How to build human connections in an async workplace
Also 2023 winners of underwater photographer of the year
I didn’t have much time for writing this week, so it’s a bit of a shorter one. Mainly because I completely broke my blog on Saturday because I thought it would be a good idea to upgrade from PHP 7.x to 8.x real quick. Bad, bad idea. Thank you to Dreamhost Support for fixing my mistake over a weekend! Anyway, I hope you still enjoy and find something good to read in this week’s issue.
This is a great post by Chase Warrington for the Twist Async newsletter on How to build human connections in an async workplace. They make this really important point about what human connection is actually about on a remote team:
I’ve come to realize that team culture and human connection is primarily built by how you work together—not how you socialize together. […]
The work we do is what actually brings us together. That’s ok (and frankly healthy) to admit. One of the biggest benefits of remote work is that it provides you the opportunity to spend more on the people and things you care about outside of work. Let’s not sabotage that with a bunch of forced and awkward social events for teammates to attend on top of their work duties.
I think we forget this too often. Doing a fun online social activity together doesn’t improve team culture if we haven’t also made sure that actually working together is safe, healthy, and enjoyable.
Here’s an interesting article by Will Larson with advice on how to move past incident response to reliability in our products. Among other things it reminded me to watch out for “incident legalism”:
Incident legalism is when an incident response and analysis program—trying to better drive reliability improvements—becomes focused on compliance and loses empathy for the engineers and teams operating within the program’s processes.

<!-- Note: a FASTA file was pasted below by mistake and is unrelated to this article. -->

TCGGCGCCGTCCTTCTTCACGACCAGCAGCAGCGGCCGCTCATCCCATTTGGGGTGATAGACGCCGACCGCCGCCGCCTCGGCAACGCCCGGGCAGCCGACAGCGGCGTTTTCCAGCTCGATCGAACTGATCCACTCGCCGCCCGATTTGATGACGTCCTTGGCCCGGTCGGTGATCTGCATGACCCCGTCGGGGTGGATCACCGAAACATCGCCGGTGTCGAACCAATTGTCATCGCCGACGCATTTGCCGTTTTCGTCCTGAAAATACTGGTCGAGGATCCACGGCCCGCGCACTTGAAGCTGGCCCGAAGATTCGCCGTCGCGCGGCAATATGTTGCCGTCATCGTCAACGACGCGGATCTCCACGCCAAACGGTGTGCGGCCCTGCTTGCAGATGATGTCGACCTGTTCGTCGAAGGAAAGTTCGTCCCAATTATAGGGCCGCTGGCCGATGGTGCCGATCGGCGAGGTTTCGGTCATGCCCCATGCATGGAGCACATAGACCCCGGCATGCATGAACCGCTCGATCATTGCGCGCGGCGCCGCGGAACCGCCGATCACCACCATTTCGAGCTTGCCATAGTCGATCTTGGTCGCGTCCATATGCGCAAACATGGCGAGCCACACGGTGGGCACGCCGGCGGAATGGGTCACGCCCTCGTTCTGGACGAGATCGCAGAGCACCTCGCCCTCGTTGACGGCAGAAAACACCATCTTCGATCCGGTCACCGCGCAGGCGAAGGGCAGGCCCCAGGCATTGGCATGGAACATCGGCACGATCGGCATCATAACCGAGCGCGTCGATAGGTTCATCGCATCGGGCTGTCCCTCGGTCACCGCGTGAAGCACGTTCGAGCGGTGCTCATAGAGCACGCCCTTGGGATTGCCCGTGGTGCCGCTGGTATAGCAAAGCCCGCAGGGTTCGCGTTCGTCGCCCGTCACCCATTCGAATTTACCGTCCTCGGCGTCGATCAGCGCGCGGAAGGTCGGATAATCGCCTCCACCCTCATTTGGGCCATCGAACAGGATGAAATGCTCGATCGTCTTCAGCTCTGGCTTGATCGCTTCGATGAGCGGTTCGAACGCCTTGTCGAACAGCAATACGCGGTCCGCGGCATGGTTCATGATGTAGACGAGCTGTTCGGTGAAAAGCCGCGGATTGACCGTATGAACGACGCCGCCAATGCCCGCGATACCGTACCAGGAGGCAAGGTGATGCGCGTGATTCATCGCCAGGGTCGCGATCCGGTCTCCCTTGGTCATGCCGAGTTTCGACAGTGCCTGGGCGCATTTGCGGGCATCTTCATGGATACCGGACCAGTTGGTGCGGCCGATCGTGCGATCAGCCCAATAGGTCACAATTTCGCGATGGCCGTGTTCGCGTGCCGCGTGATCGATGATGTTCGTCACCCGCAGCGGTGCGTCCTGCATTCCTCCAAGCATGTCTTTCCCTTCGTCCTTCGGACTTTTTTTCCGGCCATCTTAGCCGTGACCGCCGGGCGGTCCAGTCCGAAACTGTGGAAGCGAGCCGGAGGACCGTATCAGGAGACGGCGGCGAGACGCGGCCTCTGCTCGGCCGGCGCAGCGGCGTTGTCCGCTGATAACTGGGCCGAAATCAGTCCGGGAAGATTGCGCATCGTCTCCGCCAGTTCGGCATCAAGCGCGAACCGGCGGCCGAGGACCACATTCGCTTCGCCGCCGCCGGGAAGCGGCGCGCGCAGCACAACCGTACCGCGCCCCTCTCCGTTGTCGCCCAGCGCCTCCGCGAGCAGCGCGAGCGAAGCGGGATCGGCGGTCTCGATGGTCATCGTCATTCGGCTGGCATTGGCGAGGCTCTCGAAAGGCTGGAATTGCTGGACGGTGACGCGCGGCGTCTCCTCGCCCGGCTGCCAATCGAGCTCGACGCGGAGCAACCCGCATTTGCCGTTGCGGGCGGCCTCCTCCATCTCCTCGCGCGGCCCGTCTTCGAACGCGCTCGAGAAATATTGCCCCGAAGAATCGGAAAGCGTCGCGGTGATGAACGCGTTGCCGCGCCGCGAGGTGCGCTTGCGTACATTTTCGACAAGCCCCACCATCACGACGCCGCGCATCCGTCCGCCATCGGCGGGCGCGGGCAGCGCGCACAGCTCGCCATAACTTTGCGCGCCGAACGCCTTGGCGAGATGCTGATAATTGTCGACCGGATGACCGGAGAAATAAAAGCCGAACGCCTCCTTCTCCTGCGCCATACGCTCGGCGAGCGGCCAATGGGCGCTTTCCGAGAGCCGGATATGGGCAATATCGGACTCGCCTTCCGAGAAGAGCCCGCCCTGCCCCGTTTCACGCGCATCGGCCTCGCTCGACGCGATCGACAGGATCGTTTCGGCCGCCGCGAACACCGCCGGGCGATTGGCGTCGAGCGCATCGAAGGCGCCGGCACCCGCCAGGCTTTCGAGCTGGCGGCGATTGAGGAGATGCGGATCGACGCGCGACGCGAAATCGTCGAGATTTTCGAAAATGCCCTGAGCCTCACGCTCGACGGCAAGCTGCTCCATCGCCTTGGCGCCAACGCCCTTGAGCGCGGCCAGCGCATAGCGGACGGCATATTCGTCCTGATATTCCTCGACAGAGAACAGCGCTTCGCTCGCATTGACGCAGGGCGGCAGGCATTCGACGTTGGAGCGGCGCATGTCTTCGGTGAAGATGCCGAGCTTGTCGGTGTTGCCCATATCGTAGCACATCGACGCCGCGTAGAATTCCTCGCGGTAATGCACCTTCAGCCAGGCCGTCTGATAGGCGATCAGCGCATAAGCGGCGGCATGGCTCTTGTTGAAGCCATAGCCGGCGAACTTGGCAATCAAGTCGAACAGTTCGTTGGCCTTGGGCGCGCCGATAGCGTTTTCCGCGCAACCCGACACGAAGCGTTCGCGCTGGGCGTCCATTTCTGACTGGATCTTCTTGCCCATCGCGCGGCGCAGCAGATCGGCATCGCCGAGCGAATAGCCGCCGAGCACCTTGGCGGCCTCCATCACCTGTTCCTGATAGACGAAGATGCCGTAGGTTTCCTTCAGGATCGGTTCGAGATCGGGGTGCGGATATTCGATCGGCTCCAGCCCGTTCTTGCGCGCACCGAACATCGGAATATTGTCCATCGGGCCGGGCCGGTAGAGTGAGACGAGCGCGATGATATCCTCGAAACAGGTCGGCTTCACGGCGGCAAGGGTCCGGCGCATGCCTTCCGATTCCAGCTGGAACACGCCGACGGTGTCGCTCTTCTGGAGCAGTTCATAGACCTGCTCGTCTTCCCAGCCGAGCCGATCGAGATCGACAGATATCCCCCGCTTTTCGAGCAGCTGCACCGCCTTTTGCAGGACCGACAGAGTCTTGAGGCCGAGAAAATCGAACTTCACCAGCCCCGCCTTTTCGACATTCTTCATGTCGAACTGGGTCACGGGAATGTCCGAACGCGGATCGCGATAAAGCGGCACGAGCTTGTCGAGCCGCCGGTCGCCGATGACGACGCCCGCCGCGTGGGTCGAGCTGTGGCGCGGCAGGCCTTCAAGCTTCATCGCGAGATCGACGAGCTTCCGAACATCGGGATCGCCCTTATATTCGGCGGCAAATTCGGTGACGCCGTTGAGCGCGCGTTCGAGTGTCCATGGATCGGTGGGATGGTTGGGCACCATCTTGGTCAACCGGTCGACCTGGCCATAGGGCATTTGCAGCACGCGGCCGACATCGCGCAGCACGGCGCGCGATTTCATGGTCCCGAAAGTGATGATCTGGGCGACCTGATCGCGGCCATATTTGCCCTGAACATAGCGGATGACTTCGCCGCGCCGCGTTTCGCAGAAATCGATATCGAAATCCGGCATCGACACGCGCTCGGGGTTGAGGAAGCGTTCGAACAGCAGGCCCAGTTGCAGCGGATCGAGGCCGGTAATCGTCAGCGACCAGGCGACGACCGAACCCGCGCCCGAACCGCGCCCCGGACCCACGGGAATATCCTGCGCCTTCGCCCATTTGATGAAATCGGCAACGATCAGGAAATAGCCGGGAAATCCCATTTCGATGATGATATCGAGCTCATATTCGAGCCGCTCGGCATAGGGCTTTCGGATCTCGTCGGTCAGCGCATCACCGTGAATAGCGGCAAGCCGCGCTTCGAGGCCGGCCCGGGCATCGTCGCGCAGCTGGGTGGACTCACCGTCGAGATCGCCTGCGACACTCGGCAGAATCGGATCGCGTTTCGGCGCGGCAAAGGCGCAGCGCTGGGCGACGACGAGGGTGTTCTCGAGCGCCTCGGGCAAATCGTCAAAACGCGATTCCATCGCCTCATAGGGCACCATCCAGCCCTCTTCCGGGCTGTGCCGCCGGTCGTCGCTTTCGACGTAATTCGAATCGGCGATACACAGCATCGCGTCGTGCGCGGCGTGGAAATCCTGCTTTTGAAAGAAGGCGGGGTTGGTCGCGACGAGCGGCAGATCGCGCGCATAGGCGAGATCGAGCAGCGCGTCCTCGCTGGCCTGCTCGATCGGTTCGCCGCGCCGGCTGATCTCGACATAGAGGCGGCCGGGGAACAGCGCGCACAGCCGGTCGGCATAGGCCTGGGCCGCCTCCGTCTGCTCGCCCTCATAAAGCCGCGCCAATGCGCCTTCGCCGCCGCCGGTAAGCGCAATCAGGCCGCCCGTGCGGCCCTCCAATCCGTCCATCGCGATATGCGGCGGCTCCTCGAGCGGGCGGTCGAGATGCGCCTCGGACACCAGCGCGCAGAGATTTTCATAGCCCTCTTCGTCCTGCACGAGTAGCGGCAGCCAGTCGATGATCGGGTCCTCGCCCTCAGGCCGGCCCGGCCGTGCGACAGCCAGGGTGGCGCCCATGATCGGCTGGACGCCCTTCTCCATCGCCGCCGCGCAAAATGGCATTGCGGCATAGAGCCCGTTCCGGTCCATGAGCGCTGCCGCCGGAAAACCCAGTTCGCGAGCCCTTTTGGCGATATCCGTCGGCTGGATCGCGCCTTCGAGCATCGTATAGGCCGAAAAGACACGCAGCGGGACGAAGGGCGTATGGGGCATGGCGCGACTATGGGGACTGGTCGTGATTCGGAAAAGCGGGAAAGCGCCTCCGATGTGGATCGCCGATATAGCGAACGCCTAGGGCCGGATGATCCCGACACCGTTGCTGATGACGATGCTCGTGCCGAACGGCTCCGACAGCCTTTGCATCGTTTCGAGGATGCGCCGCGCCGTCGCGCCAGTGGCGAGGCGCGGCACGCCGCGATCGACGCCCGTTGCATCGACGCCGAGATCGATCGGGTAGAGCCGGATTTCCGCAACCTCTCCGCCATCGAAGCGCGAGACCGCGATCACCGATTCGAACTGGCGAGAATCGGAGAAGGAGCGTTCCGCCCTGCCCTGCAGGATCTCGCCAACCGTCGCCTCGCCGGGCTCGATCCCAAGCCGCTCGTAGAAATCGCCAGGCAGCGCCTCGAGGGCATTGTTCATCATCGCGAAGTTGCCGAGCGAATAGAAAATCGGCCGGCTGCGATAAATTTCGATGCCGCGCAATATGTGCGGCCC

He goes on to propose a more holistic, expanded model for reliability to help teams diagnose their systemic problems—and how to solve them:
Finally, you study the mitigated incidents, determining how to prevent them from recurring, and they become remediated incidents.
Mehul Kar says he’s not super excited about the “fediverse” in the context of social media. However, he sees a huge need for The Fediverse At Work. The issue? The lack of integration across all the tools we use at work has become incredibly tedious and hard to keep track of:
Sometimes there are Figma design specs, with their own set of comments. And Loom walkthroughs, also with comments and likes. And any number of other things over time. The combinatorial complexity of these tools across these platforms (not to mention emails) can be quite messy to track. It’s really hard to remember where a conversation took place. Coworkers often repeat the same text in multiple places, prefixing with phrases like “Shared this in Notion comment also, but…” or “Just left a review, but high level: …”.
He believes that a decentralized platform for all these tools to effectively talk to each other would be hugely beneficial: